The network discussed herein for which the P2P data management and data sharing is associated applies equally to the Internet as well as an enterprise's internal Intranet. One difference is with a firewall environment. The technique discussed when a peer client is inside firewall is already technically within a P2P world and is called “push request”. The client wanting to download a file sends a so called “push request” to a server (a push proxy, which can be different from the P2P registration service) for the other remote client, which is inside firewall, to initiate the connection instead (to “push” the file). The proxy sends a “push request” to that other remote client on behalf of the client. The remote client then sends the file to the push proxy from which the first client gets it.

Various attack scenarios can also be detected by the P2P registration service. Some of these are discussed in the illustrative examples below and some are also presented below with the discussion of the FIGS. 2 and 3.

Free Rider Attack Scenario #1

If the peer client B closes connections prematurely while servicing other peer clients or does not allow connections to itself, then the peers report it to the P2P registration service. The P2P registration service then sees if all peers are saying same thing or not about B′s actions in prematurely closing connections. If so, then the P2P registration service decides that B is a free rider who uses the P2P data sharing and data management facility and does not give back an appropriate service level in return. Now, the P2P registration service notifies B about this condition and asks B to take appropriate action to cease and desist this activity. If B continues to not service connections appropriately then the P2P registration service can remove B from P2P data management and sharing facility and the P2P registration service can direct all peers holding B′s data to delete that data and free the space up. The P2P registration service also redirects all peers whose data is residing on B to replicate to other peer clients' free space by giving the access to those peer clients' free space.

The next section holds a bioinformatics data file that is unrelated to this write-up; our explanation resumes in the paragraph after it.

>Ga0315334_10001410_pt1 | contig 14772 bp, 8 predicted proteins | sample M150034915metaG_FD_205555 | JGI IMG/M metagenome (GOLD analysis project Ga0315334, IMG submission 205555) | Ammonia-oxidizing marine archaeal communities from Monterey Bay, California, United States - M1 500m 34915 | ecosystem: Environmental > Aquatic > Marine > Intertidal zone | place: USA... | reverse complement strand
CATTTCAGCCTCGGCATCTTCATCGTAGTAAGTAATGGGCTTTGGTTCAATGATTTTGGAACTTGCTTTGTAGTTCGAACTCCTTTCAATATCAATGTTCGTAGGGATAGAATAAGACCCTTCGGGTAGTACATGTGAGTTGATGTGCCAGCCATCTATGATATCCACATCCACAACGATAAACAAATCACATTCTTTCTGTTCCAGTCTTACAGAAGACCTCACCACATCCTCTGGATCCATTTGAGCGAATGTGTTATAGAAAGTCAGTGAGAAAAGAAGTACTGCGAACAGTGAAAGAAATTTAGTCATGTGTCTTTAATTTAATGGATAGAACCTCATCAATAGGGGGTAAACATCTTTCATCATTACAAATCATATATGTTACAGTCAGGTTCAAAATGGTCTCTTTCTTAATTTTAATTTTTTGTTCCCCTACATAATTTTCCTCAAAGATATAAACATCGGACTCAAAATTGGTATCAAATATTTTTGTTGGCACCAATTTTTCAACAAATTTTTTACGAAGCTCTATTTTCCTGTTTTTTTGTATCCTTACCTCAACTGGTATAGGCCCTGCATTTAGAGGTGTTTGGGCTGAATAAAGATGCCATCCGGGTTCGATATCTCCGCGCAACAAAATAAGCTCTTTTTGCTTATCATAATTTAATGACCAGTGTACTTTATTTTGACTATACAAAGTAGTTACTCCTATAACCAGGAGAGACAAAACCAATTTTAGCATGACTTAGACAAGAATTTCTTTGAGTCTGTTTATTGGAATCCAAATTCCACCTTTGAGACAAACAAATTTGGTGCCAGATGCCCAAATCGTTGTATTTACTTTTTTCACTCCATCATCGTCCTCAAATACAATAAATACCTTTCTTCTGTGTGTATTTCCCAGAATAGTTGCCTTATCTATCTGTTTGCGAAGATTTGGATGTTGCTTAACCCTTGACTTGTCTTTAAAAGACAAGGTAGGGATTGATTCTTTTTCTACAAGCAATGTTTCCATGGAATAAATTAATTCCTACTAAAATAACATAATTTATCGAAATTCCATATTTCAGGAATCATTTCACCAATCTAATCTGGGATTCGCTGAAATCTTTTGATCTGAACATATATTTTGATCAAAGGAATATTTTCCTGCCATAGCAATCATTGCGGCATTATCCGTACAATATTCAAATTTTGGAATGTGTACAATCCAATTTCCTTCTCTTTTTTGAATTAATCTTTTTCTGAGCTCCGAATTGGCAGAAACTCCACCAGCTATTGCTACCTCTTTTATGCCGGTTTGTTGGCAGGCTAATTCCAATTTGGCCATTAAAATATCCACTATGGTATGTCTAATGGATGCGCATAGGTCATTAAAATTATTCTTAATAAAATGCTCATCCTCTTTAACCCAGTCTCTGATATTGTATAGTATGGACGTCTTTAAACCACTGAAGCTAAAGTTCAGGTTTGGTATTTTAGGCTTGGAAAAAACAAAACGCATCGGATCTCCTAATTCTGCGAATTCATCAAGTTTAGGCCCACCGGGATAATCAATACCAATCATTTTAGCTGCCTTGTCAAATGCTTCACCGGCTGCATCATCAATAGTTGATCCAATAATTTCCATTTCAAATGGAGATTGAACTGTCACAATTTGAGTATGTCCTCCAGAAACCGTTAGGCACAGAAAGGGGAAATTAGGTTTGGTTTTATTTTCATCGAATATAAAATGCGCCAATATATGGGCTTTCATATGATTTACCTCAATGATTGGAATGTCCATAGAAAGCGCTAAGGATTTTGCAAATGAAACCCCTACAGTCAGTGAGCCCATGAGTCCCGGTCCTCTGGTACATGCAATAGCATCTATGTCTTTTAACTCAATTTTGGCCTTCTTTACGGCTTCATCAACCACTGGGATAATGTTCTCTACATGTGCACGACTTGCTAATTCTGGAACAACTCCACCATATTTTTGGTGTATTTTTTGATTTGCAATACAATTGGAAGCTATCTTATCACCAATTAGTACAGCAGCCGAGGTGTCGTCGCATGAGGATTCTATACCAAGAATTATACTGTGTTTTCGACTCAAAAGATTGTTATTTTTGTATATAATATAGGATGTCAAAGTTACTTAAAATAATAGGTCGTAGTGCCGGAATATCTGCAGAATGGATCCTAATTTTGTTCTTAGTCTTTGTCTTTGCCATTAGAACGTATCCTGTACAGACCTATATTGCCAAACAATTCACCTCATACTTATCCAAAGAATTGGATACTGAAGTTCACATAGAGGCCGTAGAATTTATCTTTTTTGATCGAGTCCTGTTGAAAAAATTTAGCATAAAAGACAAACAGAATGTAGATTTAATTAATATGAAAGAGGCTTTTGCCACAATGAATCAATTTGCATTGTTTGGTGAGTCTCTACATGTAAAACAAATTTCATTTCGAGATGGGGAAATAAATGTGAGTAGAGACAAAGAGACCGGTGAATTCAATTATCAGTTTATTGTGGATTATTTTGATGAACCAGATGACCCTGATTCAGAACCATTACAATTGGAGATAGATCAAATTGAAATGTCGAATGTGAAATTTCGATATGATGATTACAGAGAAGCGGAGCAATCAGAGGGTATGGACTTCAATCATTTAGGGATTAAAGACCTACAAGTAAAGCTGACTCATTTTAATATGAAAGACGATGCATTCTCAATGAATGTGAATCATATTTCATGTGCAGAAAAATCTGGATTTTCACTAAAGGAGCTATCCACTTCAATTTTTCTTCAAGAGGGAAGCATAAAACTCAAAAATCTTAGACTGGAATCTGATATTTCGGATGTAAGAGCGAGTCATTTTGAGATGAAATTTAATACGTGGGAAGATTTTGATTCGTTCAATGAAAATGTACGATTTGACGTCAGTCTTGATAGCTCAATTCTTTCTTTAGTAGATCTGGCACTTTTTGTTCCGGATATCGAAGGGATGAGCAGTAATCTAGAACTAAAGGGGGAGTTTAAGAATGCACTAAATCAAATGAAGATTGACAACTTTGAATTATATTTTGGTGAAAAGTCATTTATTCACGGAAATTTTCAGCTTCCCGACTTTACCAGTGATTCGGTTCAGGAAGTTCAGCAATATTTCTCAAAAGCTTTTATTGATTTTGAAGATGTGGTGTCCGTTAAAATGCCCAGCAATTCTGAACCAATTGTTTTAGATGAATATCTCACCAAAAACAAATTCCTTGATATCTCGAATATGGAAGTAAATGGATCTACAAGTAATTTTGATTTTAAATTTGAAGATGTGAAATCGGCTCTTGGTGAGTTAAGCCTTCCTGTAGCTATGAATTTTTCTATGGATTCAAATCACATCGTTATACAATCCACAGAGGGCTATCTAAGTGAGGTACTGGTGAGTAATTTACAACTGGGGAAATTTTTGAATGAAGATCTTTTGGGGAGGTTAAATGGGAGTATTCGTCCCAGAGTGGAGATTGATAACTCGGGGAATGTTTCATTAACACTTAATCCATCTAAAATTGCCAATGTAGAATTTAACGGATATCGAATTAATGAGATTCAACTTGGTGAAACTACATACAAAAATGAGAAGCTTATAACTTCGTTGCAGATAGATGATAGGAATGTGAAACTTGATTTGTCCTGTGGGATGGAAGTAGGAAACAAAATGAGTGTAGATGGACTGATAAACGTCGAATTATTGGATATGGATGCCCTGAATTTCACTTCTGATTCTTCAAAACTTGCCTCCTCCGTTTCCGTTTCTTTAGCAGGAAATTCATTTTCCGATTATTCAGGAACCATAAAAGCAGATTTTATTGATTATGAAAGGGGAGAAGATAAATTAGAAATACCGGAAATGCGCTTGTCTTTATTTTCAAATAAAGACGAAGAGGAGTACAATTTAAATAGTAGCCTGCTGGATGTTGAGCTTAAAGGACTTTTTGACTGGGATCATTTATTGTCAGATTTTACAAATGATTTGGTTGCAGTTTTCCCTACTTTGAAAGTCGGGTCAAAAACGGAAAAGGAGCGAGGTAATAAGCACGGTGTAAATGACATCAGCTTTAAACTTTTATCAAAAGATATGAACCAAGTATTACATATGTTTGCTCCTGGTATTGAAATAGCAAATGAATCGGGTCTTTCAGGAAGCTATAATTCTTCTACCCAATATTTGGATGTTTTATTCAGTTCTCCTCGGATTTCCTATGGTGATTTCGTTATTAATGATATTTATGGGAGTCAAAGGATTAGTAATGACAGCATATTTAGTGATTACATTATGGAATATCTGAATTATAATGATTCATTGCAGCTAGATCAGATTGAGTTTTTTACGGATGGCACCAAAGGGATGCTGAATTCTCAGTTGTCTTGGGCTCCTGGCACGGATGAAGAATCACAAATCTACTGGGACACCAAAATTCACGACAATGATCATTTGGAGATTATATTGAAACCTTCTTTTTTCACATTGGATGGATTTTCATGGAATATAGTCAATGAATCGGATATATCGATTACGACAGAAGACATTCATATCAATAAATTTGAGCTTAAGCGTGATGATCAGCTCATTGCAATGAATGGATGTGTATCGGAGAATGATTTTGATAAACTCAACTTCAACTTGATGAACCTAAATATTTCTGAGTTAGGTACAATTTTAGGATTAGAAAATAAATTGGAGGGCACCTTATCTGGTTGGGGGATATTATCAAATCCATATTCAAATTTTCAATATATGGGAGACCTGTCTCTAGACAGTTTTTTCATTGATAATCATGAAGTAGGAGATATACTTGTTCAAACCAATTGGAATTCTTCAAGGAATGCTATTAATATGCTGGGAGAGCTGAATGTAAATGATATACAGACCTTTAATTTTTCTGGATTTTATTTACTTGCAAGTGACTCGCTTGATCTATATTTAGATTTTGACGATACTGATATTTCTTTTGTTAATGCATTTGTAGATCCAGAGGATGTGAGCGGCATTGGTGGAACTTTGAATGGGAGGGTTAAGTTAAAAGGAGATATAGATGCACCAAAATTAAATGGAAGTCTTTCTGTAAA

Free Rider Attack Scenario #2

Peer client B can selectively close the servicing of other peers or B does not allow connections to B when it should; this can be addressed in two ways. Either B can deny/close just a particular peer client's service or B can close/deny a connection of a randomly selected peer. In the first case, the particular peer is asked by the P2P registration service to relocate the particular peer's data to other free space of other peer clients by giving access to that particular peer client along with marking B for further watching and monitoring. Now, B is asked to free space of this particular peer and a new peer is assigned for that space. If such cases become more frequent, say B′s actions continue and reaches a threshold of ‘x’ number, then B is notified about this and is marked as attacker. If B still does not change its behavior then B is removed from the P2P data sharing and data management. If B randomly denies/closes connections then each time this event happens, the peers notify the P2P registration service about B′s actions and the P2P registration service keep track of these events and when a certain threshold is reached, the P2P registration service notifies B and removes B, when B does not change the behavior.